Letter from Elias Higbee, 22 February 1840

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temporal, civil & political matters, and by this means caused all the Mormons to vote the whole hog ticket on one side, except two persons: but when I got an opportunity of speaking, I observed that Joseph Smith never led any of the in these matters; as we considered him to have no authority, neither did he presume to exercise any, of that nature; that revelations were only concerning spiritual things in the Church, and the Bible being our standard we received no revelations contrary to it. I also observed that we were not such ignoramuses as perhaps as he fain would have people believe us to be, and some other things on this subject. I then told him that every man exercised the right of suffrage according to his better judgment, or without any ecclesiasticle restraint being put upon him; that it was all false about a revelation v on voting: And the reason of our voting that ticket, was, in consequence of the democratick principles having been taught us in <from> our infancy; That <they> ever believed & extended equal rights to all; and that we had been much persecuted previous to that time, many threatenings being made from the Counties round about, as well as among us, who took the lead in political affairs. It was <true> we advised our brethren to vote this ticket, telling them we thought that party would protect our rights, and not suffer us to be driven from our lands, as we had hitherto been; believing it to be far the most liberal party; but in that we were mistaken because when it came to the test, there were as many democrats turned against us, as whigs; and indeed less liberality and political freedom was manifested by them, for one whig Paper came out decidedly in our favor. I made these remarks partly from motives, which I may, at another time, explain to you. He laid great stress on the trials at , and a constitution, that he said and others had soon to (who were in good standing in the Mormon <Church> at this time) swore to: [p. 112]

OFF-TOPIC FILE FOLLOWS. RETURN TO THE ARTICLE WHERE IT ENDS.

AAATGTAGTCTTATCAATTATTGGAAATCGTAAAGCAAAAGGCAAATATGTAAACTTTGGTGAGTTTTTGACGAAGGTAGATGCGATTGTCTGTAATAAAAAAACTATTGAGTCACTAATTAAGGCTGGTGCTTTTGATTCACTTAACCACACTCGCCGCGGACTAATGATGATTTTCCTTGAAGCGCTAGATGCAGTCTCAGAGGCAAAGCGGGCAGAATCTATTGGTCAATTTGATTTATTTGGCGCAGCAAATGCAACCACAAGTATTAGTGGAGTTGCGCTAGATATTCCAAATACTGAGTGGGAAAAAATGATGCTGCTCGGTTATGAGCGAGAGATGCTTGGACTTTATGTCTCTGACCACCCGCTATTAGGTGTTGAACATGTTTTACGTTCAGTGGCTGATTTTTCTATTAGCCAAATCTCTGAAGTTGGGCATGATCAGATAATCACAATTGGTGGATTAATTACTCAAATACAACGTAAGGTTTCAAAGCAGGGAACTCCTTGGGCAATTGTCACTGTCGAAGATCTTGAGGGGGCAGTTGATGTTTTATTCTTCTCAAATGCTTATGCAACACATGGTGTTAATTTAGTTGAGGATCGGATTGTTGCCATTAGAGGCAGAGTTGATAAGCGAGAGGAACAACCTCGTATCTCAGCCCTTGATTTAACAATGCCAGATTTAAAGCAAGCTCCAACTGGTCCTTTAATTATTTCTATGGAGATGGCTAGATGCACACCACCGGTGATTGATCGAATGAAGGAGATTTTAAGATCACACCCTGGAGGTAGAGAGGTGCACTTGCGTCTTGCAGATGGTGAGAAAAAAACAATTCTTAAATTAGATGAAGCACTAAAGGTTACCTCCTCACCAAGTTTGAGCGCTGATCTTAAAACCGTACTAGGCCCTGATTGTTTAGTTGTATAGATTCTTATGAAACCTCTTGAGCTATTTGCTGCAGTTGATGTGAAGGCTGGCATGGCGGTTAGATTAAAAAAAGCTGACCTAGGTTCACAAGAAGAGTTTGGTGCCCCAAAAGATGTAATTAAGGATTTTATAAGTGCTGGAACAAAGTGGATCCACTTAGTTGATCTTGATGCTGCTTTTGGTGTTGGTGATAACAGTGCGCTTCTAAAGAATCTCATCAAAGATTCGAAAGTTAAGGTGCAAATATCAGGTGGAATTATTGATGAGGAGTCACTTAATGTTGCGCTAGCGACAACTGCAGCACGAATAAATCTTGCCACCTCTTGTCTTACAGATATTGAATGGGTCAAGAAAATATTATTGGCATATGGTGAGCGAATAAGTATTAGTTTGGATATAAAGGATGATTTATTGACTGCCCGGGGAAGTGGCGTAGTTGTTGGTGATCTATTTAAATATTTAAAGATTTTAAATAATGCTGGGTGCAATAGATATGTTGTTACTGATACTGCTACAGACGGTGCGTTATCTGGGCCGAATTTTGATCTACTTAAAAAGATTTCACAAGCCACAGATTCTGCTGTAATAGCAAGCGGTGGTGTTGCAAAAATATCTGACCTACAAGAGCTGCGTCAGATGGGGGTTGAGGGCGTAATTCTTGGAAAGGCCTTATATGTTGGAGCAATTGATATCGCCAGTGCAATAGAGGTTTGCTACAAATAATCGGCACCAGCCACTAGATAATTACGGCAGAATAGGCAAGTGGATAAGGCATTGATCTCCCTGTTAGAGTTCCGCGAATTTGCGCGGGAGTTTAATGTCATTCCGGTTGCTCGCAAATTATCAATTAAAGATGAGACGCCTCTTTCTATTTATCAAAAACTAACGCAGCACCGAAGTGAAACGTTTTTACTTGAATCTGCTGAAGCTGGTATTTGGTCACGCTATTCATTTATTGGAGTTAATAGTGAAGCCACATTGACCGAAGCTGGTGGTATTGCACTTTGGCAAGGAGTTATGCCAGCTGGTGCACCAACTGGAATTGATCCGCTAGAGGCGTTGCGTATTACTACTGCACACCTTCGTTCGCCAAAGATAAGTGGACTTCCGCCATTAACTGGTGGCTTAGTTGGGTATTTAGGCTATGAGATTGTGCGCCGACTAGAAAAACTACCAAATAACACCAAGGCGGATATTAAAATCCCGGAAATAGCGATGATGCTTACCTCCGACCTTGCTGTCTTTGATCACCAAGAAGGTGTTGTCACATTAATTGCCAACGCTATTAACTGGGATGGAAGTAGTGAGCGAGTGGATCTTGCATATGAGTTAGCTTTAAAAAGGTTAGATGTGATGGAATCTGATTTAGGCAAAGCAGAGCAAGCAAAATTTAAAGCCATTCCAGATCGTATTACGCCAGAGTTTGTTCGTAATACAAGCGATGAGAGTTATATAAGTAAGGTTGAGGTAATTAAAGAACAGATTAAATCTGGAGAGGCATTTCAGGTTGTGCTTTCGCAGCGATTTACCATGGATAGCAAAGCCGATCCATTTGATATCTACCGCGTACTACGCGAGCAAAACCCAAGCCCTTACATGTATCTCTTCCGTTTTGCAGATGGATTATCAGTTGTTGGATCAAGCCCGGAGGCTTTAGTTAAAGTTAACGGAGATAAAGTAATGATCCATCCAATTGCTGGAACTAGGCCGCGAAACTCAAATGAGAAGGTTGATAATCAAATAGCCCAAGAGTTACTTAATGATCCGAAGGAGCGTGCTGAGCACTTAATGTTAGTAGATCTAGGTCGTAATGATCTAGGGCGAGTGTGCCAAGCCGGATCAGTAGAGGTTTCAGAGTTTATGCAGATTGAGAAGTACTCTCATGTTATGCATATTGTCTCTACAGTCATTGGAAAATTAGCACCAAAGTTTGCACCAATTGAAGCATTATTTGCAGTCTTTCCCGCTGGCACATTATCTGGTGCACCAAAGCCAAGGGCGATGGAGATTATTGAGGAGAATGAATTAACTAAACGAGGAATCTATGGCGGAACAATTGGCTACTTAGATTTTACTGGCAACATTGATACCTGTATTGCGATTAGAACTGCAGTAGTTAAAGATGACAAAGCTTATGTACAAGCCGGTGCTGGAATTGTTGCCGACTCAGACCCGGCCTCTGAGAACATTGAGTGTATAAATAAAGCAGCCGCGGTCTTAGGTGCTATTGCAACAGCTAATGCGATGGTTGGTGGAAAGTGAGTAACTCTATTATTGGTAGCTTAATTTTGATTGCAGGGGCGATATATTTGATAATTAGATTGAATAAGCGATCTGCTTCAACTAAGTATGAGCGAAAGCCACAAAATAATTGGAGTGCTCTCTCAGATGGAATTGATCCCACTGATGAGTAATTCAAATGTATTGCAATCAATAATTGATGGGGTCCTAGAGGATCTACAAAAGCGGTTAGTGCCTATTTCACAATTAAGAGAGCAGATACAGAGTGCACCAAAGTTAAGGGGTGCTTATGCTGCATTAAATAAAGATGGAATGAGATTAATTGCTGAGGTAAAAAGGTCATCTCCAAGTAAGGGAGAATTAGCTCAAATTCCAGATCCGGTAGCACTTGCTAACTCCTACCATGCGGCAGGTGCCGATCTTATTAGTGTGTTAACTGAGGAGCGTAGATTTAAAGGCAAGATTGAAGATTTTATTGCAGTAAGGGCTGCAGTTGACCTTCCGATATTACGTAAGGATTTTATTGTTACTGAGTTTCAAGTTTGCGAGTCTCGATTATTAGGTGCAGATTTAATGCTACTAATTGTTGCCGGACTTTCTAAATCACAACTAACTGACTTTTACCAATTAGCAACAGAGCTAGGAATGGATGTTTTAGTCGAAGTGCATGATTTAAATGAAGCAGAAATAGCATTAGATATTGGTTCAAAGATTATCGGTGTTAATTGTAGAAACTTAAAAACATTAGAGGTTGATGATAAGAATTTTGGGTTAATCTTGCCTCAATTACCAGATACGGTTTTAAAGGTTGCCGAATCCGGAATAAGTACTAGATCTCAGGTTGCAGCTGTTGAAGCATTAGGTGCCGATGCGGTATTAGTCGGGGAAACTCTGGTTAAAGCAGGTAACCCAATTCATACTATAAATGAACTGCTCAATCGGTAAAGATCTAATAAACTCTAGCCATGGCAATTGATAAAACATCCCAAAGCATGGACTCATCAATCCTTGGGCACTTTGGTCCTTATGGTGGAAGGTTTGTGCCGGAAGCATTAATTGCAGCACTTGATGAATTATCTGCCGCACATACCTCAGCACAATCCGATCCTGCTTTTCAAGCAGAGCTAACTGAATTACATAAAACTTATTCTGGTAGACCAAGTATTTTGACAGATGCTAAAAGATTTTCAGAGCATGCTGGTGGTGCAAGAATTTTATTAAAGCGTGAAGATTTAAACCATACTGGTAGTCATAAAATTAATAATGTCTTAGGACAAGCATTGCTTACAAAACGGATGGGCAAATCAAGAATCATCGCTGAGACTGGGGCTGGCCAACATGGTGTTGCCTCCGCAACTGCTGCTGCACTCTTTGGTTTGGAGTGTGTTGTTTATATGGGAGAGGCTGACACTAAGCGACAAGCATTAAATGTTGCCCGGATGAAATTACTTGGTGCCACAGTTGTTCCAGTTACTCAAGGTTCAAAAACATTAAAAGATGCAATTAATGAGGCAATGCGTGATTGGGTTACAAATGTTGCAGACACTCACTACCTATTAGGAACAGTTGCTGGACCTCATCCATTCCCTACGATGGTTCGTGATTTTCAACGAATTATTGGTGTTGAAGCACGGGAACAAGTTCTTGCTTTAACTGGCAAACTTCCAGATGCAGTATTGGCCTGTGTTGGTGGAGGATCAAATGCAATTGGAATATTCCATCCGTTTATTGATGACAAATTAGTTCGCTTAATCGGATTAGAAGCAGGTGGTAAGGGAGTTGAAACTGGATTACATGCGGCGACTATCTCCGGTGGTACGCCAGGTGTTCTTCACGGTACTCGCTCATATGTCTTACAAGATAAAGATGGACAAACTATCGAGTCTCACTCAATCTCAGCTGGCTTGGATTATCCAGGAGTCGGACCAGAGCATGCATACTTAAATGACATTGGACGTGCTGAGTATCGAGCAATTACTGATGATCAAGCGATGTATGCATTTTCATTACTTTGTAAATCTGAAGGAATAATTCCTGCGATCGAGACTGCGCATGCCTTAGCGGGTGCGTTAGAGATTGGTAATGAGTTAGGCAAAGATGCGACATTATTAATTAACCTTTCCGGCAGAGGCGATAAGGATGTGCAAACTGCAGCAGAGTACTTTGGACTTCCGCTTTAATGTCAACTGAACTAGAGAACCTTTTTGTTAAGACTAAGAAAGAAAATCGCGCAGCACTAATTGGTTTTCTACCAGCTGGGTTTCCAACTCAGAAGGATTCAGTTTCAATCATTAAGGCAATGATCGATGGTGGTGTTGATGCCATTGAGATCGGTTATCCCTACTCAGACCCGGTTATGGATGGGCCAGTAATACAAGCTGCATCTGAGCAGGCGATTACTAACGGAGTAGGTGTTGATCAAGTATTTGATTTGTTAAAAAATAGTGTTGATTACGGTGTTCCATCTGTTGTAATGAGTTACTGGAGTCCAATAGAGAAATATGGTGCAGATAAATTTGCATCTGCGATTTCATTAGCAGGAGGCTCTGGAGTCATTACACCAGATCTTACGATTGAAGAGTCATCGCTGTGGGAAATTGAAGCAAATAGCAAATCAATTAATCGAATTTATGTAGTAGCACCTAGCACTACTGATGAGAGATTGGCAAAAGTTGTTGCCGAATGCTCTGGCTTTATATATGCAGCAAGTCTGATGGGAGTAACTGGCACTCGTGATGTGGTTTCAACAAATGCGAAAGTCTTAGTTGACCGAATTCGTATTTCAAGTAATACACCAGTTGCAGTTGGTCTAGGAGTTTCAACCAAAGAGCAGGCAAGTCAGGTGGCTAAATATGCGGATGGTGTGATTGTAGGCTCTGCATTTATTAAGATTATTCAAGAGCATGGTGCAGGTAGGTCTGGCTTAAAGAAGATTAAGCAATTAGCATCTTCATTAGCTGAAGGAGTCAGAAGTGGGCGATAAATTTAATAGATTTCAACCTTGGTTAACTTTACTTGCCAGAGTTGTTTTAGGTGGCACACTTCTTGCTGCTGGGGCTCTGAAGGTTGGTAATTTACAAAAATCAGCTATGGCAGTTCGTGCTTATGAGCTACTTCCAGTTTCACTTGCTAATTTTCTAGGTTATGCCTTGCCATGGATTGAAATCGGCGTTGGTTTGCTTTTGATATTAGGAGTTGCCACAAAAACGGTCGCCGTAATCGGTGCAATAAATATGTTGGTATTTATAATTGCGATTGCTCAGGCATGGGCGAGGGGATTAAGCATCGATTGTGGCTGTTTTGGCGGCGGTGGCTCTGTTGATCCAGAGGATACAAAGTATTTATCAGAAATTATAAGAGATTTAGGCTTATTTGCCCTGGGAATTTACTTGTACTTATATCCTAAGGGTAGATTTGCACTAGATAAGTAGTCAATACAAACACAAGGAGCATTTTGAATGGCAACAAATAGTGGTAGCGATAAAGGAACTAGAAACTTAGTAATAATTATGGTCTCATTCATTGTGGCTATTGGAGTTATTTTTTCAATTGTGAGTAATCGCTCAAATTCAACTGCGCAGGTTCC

temporal, civil & political matters, and by this means caused all the Mormons to vote the whole hog ticket on one side, except two persons: but when I got an opportunity of speaking, I observed that Joseph Smith never led any of the in these matters; as we considered him to have no authority, neither did he presume to exercise any, of that nature; that revelations were only concerning spiritual things in the Church, and the Bible being our standard we received no revelations contrary to it. I also observed that we were not such ignoramuses as perhaps as he fain would have people believe us to be, and some other things on this subject. I then told him that every man exercised the right of suffrage according to his better judgment, or without any ecclesiasticle restraint being put upon him; that it was all false about a revelation on voting: And the reason of our voting that ticket, was, in consequence of the democratick principles having been taught us from our infancy; That they ever believed & extended equal rights to all; and that we had been much persecuted previous to that time, many threatenings being made from the Counties round about, as well as among us, who took the lead in political affairs. It was true we advised our brethren to vote this ticket, telling them we thought that party would protect our rights, and not suffer us to be driven from our lands, as we had hitherto been; believing it to be far the most liberal party; but in that we were mistaken because when it came to the test, there were as many democrats turned against us, as whigs; and indeed less liberality and political freedom was manifested by them, for one whig Paper came out decidedly in our favor. I made these remarks partly from motives, which I may, at another time, explain to you. He laid great stress on the trials at , and a constitution, that he said and others (who were in good standing in the Mormon Church at this time) swore to: [p. 112]
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